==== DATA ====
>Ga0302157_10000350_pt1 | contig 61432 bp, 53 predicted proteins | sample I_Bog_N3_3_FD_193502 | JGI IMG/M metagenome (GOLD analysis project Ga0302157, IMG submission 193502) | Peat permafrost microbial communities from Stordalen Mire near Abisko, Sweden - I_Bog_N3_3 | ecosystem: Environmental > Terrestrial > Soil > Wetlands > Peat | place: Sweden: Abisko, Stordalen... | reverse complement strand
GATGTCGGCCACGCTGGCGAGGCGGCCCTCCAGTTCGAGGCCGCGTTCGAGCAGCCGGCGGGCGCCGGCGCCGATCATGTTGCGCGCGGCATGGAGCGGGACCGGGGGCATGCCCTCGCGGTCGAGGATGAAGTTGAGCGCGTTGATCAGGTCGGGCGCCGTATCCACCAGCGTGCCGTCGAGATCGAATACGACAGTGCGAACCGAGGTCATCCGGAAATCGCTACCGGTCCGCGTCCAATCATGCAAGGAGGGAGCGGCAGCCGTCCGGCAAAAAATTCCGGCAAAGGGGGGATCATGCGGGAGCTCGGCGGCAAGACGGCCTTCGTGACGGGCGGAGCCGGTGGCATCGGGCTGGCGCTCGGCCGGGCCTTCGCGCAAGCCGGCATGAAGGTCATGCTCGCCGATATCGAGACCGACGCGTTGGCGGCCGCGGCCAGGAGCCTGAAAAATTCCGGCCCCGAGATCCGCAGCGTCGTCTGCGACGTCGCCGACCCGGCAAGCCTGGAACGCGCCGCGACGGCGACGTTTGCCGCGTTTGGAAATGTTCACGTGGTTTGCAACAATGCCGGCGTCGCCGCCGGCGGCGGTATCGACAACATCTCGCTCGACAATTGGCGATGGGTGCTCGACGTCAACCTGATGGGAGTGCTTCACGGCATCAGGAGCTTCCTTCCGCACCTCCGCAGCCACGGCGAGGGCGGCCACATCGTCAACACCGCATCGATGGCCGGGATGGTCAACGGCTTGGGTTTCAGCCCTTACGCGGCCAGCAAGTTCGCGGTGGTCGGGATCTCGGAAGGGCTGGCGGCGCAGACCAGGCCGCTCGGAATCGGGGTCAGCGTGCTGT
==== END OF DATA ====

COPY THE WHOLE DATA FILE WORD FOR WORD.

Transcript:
>Ga0302157_10000350_pt1 | contig 61432 bp, 53 predicted proteins | sample I_Bog_N3_3_FD_193502 | JGI IMG/M metagenome (GOLD analysis project Ga0302157, IMG submission 193502) | Peat permafrost microbial communities from Stordalen Mire near Abisko, Sweden - I_Bog_N3_3 | ecosystem: Environmental > Terrestrial > Soil > Wetlands > Peat | place: Sweden: Abisko, Stordalen... | reverse complement strand
GATGTCGGCCACGCTGGCGAGGCGGCCCTCCAGTTCGAGGCCGCGTTCGAGCAGCCGGCGGGCGCCGGCGCCGATCATGTTGCGCGCGGCATGGAGCGGGACCGGGGGCATGCCCTCGCGGTCGAGGATGAAGTTGAGCGCGTTGATCAGGTCGGGCGCCGTATCCACCAGCGTGCCGTCGAGATCGAATACGACAGTGCGAACCGAGGTCATCCGGAAATCGCTACCGGTCCGCGTCCAATCATGCAAGGAGGGAGCGGCAGCCGTCCGGCAAAAAATTCCGGCAAAGGGGGGATCATGCGGGAGCTCGGCGGCAAGACGGCCTTCGTGACGGGCGGAGCCGGTGGCATCGGGCTGGCGCTCGGCCGGGCCTTCGCGCAAGCCGGCATGAAGGTCATGCTCGCCGATATCGAGACCGACGCGTTGGCGGCCGCGGCCAGGAGCCTGAAAAATTCCGGCCCCGAGATCCGCAGCGTCGTCTGCGACGTCGCCGACCCGGCAAGCCTGGAACGCGCCGCGACGGCGACGTTTGCCGCGTTTGGAAATGTTCACGTGGTTTGCAACAATGCCGGCGTCGCCGCCGGCGGCGGTATCGACAACATCTCGCTCGACAATTGGCGATGGGTGCTCGACGTCAACCTGATGGGAGTGCTTCACGGCATCAGGAGCTTCCTTCCGCACCTCCGCAGCCACGGCGAGGGCGGCCACATCGTCAACACCGCATCGATGGCCGGGATGGTCAACGGCTTGGGTTTCAGCCCTTACGCGGCCAGCAAGTTCGCGGTGGTCGGGATCTCGGAAGGGCTGGCGGCGCAGACCAGGCCGCTCGGAATCGGGGTCAGCGTGCTGT